It seems that the Proud Boys have anointed themselves America's morality police. While taking a Saturday morning walk with a friend in a county-run botanical garden, Washington Post editorial page editor and columnist Karen Tumulty encountered a contingent from the group's D.C.-Maryland chapter gathered to harass and intimidate a small number of parents who had brought their mostly preschool-age children to the park to hear a drag queen tell stories. This stalwart band wore "Halloween-ready masks that made the bottom half of their faces appear as skeletons." Can the intent have been anything other than to frighten the children? One guardian of civic virtue carried a sign with the word "groomers" crossed out with a big red X. Other signs informed the preschoolers that "YOU are NOT BORN IN THE WRONG BODY" and "science is real."
A number of the parents sized up the situation and decided to leave. As tensions rose, six officers and two supervisors showed up. They found themselves caught between the First Amendment rights of the Proud Boys to protest and those of drag queen D’Manda Martini, who wanted to perform, and the parents, who wanted their children to hear the reading. (Tumulty, Stand back and stand by. Proud Boys may be coming to a park near you, Washington Post, October 15, 2022)
The families who remained, four or so according to Tumulty, adjourned to a room inside the visitors center to listen to stories. The Proud Boys remained outside and complied with police instructions not to use bullhorns or bang on the windows. After the event they congratulated themselves on Telegram: "Real men stepped up and let this mentally ill thing know that GROOMING will not be tolerated. Most people who saw us at the entrance were scared and turned around and left." Maybe the group should adopt this as a motto, tattoo it on their forearms: "Real men scare preschoolers." Emblazon a Proud Boys flag with it.
This was not an isolated incident in the campaign to protect Americans from sexual deviance, masks, and vaccination.
Proud Boys have been showing up across the country at meetings of school boards and health boards to protest government measures such as mask mandates. They have also taken to disrupting LGBTQ-themed events. The Anti-Defamation League, which tracks their activities, told me it has seen an uptick in such antics in June, which is Pride Month, and that the Proud Boys have continued at a brisk pace since then. (Tumulty)
Promoting fear of homosexuality and leveling specious charges of pedophilia and grooming against political opponents is a feature of the Kremlin's playbook and a staple of the MAGA right. The Proud Boys and others who go in for this are Putinista stooges in a war against American liberal democracy, unwitting perhaps, there is precious little wit to be found among them, but stooges nonetheless.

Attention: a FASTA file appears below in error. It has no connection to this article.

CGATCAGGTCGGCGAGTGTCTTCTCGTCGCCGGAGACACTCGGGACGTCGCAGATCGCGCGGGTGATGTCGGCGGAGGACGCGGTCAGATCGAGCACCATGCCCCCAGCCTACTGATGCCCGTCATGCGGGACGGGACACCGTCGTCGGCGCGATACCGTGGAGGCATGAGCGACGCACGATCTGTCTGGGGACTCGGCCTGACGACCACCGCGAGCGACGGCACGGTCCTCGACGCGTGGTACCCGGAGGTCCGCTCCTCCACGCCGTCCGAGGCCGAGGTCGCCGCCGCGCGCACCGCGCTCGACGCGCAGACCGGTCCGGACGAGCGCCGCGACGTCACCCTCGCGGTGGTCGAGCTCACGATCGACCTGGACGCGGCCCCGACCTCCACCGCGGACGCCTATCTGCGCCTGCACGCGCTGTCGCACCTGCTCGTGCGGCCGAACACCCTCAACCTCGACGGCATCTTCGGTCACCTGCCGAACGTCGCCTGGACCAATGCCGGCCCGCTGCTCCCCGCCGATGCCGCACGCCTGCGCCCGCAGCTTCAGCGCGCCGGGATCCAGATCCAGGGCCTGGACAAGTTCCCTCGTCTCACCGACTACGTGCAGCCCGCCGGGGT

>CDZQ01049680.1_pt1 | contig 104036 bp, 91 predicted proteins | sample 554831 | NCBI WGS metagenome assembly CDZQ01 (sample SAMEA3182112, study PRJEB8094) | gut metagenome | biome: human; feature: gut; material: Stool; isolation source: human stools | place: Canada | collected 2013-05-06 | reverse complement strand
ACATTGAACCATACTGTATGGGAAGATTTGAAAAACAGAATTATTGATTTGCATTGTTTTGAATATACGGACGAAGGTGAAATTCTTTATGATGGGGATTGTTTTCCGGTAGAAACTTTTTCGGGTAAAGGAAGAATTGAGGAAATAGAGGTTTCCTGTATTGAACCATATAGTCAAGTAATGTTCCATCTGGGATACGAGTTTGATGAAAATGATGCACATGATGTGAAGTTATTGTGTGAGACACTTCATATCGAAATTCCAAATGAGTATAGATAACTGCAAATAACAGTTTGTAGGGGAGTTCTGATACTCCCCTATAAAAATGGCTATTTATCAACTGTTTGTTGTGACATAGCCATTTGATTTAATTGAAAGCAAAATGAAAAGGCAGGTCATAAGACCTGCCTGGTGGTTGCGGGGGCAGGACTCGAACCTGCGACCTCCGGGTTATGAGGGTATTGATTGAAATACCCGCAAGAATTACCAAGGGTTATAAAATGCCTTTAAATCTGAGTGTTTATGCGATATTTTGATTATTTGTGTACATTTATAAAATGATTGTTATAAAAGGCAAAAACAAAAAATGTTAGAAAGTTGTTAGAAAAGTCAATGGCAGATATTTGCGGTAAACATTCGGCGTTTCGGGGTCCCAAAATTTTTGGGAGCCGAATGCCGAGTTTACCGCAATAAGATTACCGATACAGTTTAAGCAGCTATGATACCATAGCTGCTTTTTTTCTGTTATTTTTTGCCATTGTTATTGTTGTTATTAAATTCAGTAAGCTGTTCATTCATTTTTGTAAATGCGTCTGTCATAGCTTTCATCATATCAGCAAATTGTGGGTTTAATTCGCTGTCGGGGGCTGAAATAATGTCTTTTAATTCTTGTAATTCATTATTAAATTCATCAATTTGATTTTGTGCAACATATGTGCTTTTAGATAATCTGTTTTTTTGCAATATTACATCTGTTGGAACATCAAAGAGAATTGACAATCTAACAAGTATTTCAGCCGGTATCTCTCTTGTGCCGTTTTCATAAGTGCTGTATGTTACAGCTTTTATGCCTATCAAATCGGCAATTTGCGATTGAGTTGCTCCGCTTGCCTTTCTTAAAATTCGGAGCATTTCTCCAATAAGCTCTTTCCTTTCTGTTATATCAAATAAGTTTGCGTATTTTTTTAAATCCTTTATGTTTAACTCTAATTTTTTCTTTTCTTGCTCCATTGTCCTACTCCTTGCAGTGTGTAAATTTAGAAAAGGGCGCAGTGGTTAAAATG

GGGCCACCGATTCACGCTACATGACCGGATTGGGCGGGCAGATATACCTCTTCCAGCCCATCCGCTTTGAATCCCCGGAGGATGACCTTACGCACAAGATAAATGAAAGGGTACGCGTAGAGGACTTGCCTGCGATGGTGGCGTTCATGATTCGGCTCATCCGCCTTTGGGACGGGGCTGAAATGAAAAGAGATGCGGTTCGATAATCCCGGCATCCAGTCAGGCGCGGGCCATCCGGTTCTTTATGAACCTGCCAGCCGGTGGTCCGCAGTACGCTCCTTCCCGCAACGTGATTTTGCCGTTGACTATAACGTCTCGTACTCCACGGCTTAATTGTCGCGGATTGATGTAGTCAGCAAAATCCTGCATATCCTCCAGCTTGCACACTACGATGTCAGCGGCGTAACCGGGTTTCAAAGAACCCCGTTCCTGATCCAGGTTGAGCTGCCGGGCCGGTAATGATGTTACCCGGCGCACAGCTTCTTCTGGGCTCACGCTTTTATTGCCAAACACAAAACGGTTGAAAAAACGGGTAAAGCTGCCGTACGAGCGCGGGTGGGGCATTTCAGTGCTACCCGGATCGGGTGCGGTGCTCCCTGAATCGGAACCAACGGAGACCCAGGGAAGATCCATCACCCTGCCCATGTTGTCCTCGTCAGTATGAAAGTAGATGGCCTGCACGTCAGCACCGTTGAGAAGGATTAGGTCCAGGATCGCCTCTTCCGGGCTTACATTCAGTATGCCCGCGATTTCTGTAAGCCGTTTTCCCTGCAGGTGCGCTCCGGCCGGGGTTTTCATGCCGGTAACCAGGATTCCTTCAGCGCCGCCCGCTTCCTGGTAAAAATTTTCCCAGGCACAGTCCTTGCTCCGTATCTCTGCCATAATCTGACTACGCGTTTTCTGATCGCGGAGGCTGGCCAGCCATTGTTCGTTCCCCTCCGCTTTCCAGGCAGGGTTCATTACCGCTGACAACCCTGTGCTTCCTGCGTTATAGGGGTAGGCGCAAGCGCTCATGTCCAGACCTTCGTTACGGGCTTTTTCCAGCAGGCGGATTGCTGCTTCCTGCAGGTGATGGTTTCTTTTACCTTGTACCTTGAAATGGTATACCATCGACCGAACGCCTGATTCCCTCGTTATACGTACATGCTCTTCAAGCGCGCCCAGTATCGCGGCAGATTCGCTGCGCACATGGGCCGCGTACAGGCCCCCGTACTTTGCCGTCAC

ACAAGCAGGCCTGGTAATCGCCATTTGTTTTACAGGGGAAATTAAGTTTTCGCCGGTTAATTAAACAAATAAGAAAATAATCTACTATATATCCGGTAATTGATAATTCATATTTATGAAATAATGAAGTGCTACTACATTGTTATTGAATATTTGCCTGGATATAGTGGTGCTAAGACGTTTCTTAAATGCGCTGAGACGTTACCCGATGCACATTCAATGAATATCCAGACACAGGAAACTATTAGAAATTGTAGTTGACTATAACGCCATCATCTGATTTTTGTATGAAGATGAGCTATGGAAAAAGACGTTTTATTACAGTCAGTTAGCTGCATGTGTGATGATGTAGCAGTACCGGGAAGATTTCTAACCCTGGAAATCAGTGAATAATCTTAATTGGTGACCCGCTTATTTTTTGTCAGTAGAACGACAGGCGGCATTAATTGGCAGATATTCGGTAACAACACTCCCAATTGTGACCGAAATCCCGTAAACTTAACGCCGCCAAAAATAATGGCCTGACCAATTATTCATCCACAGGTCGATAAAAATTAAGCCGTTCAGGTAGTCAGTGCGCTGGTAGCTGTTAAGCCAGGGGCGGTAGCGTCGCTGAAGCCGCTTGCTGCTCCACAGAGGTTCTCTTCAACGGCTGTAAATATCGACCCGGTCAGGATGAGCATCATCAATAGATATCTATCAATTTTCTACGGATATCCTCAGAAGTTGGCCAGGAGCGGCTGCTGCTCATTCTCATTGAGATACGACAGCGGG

I do not share the fascination some people have for drag queens. This is not a value judgment. If someone is a drag queen or enjoys watching drag queens perform, fine. Not everything has to be for everyone. What floats my boat may not float yours. Some other things, by way of example, I do not find interesting are superhero movies, NASCAR, disco, hip-hop, and the poetry of James Dickey.
Drag queen story hour strikes me as a bit silly. It smacks of fashionable virtue signaling. But it does expose children to people who look and think of themselves differently from those they ordinarily encounter in a setting where the message is that this is okay. If I were a parent of children who wanted to attend drag queen story hour, I would take them. If they wanted to read books with drag queen characters, I would encourage them.
As a boy I was a voracious reader. Mom once told me that she did not want to know what I was reading back then. I am a little curious about what she might have had in mind that she would rather not know about. I suspect communist subversion, for a start. She also told me that our fifth-grade teacher, Mrs. Ballantine, a leather-lunged little woman who had been Mom's teacher too, told her it did not matter what we read during summer vacation, even comic books, as long as we were reading. This seems to me to be a pretty good principle. No, not everything is suitable for young readers and preschool story hours, but inquiring young minds are apt to find their way to it anyway. Casting the net as widely as possible for what is permitted to be read will do more to steer young readers away from books that truly are arguably inappropriate for their age than banning books left and right.